It’s hard to believe that it is mid-November already. Here at the Litchfield Historical Society that means that the museums will soon be closing for the winter season. With only a couple of weeks left we hope that you will take advantage of stopping by the Tapping Reeve House or the Litchfield History Museum by December 1. Although the museums will be closed to the public during the snowy months that does not mean that things will slow down here for the staff. With the museums closed we will be busy changing exhibits in preparation for the beginning of next year’s exhibition season. What does that mean for you? It means you only have a handful of days left to stop in and see our Civil War exhibit, “The Hour of Conflict” before it comes down!
The exhibit closing however, does not mean the end of your chance to come into the museum and learn more about Litchfield during the war. Throughout the year we have all kinds of visitors who come to the historical society to research with both our archival and museum collections. Some are serious scholars, while others may have another reason for wanting to view a specific item. Occasionally the reason is very personal. This past year we had a very touching visit from a family regarding a Civil War item that is as important to their family’s history as it is to our local story about the Civil War.
For almost one hundred years the Litchfield Historical Society has cared for the Civil War overcoat of Sergeant Edgar A. Alvord. In March of 1915 the seventy-five year old veteran, and member of the Litchfield GAR, personally came to the historical society looking for a safe place to deposit the overcoat that he wore during the war. It was his hope that it would be well taken care of and respected even after he was gone. Ninety-eight years later Mr. Alvord’s great-grandson, Don Alvord, came through the same front door of the Noyes Memorial Building and brought with him his wife, cousins, and grandchildren to view the coat that his great-grandfather cared so much for.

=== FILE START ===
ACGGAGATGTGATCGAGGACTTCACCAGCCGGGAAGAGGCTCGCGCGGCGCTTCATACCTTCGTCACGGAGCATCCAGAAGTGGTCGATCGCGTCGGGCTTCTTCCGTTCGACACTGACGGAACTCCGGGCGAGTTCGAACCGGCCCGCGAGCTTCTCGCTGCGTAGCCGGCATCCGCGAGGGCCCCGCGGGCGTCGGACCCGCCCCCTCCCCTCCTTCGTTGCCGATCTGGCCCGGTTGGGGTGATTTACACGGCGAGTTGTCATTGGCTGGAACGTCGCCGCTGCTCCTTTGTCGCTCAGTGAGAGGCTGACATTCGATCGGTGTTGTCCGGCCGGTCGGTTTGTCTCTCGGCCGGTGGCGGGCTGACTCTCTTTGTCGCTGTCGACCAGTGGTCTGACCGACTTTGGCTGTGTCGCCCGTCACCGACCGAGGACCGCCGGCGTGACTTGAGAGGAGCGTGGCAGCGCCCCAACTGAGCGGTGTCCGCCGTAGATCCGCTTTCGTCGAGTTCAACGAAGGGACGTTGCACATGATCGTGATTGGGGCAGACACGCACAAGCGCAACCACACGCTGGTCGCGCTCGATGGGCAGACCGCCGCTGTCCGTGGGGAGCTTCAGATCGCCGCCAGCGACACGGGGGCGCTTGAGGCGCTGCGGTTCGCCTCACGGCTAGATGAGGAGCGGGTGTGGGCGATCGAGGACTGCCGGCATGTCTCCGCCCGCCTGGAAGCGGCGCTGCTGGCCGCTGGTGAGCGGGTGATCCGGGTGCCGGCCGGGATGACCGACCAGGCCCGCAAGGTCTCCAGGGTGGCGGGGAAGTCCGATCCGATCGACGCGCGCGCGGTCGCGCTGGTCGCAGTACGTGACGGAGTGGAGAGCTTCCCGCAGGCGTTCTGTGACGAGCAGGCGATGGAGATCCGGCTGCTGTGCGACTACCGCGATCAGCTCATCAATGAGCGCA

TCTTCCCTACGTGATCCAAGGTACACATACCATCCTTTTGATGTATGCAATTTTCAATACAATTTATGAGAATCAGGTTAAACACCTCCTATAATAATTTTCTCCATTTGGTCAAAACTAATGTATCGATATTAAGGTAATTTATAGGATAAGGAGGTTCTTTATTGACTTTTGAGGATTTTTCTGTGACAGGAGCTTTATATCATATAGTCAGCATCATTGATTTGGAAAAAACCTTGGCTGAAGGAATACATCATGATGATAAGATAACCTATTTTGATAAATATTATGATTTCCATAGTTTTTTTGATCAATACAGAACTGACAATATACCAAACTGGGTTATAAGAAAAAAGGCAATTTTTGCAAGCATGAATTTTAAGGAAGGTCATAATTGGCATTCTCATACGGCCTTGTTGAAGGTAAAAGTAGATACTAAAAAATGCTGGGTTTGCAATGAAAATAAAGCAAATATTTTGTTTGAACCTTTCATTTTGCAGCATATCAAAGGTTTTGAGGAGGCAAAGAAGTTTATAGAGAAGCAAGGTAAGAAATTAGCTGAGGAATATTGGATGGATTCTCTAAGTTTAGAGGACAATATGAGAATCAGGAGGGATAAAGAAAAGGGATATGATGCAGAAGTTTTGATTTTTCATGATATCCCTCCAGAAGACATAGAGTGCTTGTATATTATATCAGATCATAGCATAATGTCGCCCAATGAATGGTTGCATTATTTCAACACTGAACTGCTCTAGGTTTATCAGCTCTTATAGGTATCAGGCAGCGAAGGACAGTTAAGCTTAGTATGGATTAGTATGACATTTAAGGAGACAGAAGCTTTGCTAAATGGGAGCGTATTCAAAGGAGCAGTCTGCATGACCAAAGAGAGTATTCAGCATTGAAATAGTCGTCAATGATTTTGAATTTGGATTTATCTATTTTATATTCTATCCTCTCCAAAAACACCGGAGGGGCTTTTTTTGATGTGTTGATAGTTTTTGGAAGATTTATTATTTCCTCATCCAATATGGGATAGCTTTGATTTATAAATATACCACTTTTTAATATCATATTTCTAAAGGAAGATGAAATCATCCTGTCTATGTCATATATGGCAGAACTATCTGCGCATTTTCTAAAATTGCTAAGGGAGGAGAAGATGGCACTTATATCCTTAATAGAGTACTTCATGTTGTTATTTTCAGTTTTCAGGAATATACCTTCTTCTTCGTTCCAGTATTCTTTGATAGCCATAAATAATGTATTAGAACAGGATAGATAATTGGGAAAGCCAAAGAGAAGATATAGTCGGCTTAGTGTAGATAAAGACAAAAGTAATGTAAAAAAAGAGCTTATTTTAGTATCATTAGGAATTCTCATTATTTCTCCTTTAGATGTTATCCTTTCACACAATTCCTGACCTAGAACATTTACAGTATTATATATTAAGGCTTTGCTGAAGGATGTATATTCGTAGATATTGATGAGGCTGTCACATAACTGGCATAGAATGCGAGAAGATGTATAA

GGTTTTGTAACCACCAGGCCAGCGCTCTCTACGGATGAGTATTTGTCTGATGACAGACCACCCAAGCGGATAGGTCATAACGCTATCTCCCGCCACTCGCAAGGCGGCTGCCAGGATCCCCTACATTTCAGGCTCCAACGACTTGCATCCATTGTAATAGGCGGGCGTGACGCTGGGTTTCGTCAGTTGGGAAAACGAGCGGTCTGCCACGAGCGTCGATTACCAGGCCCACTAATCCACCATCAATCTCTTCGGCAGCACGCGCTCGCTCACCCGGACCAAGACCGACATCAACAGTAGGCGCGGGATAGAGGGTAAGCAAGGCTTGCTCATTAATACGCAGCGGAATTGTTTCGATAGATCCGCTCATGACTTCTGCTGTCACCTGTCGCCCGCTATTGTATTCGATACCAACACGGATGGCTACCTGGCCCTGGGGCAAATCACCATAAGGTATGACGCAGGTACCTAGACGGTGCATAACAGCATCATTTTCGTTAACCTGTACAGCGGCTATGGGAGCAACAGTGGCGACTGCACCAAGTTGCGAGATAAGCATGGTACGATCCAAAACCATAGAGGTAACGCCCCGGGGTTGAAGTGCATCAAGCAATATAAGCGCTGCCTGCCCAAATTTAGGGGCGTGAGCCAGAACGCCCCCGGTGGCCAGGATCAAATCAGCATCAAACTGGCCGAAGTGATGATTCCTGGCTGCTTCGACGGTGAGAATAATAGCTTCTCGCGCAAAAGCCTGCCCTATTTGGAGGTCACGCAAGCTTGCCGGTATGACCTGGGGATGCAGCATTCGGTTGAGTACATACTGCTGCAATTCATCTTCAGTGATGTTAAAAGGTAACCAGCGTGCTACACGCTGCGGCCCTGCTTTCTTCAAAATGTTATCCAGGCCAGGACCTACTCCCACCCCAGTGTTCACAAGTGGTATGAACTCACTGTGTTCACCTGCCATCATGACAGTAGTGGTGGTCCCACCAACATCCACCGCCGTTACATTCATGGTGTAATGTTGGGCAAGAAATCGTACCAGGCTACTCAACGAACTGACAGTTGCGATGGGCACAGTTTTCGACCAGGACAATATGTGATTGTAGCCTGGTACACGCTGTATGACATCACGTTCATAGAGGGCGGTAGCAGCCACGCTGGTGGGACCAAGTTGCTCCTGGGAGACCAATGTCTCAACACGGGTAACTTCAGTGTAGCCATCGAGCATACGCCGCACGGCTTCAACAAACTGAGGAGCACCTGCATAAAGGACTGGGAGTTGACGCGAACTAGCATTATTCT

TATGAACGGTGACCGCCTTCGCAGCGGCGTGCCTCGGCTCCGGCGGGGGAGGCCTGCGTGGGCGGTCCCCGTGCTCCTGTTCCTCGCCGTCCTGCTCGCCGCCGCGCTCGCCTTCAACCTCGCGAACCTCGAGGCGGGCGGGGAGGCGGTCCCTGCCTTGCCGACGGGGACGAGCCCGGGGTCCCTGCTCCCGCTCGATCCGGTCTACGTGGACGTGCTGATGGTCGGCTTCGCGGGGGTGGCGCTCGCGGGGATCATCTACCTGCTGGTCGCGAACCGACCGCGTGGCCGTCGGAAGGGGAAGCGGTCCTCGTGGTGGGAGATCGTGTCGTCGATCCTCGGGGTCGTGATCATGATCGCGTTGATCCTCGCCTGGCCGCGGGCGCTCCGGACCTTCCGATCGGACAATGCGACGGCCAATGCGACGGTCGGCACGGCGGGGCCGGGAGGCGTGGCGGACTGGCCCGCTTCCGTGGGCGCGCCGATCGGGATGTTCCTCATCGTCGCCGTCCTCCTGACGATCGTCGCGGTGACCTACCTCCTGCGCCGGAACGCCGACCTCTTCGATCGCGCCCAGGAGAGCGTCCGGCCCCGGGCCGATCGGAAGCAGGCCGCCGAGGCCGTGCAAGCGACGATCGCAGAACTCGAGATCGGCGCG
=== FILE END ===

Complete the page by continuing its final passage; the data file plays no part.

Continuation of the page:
Born in Morris, CT in 1840, Edgar A. Alvord was twenty-one years old when he enlisted as a Private in the 5th CT Infantry. After a year of performing guard duty along the Potomac River Alvord was wounded and captured at the battle of Cedar Mountain, VA during a charge on the Confederate Army. He was imprisoned for one month at Libby Prison (notorious for the overcrowded and harsh conditions) in Richmond, VA before being moved to the prison at Belle Isle for another two months. He was then paroled and moved to Annapolis, MD and again to Alexandria, VA before being exchanged back to the Union Army.
In December of 1863 Alvord re-enlisted in the Union Army as a veteran and was promoted to Corporal and then to Sergeant. In 1864 when he traveled home to Connecticut on furlough Sergeant Alvord brought his overcoat with him and left it in the care of his family in Morris for the remainder of his service in the Union Army. On July 19, 1865 after four years of active service where he served in several battles and was with General Sherman’s March to the Sea, Sergeant Edgar Alvord was mustered out from the Army and returned home to Morris.
Don Alvord’s trip to the Historical Society this year was a real family affair. Not only did Don and his wife make the trip from Missouri, but they brought cousins and grandchildren along with them to the museum to see Sergeant Alvord’s coat. Being a veteran and son of a veteran himself, viewing an item used in wartime by his great-grandfather solidified for him the importance of service to your country and family tradition. One of the highlights of the visit came when the family and Historical Society staff were able to share information with each other about the coat and the Alvord family. Working together the group was able to uncover many bits of family and local history. As the family placed a treasured photograph of Sergeant Alvord next to the coat for a photo op it became obvious that both the family and the Litchfield Historical Society are working to preserve the history and memory of one of Litchfield County’s Civil War hero’s for future generations.
Srgt. Alvord and His Overcoat Reunited After 98 Years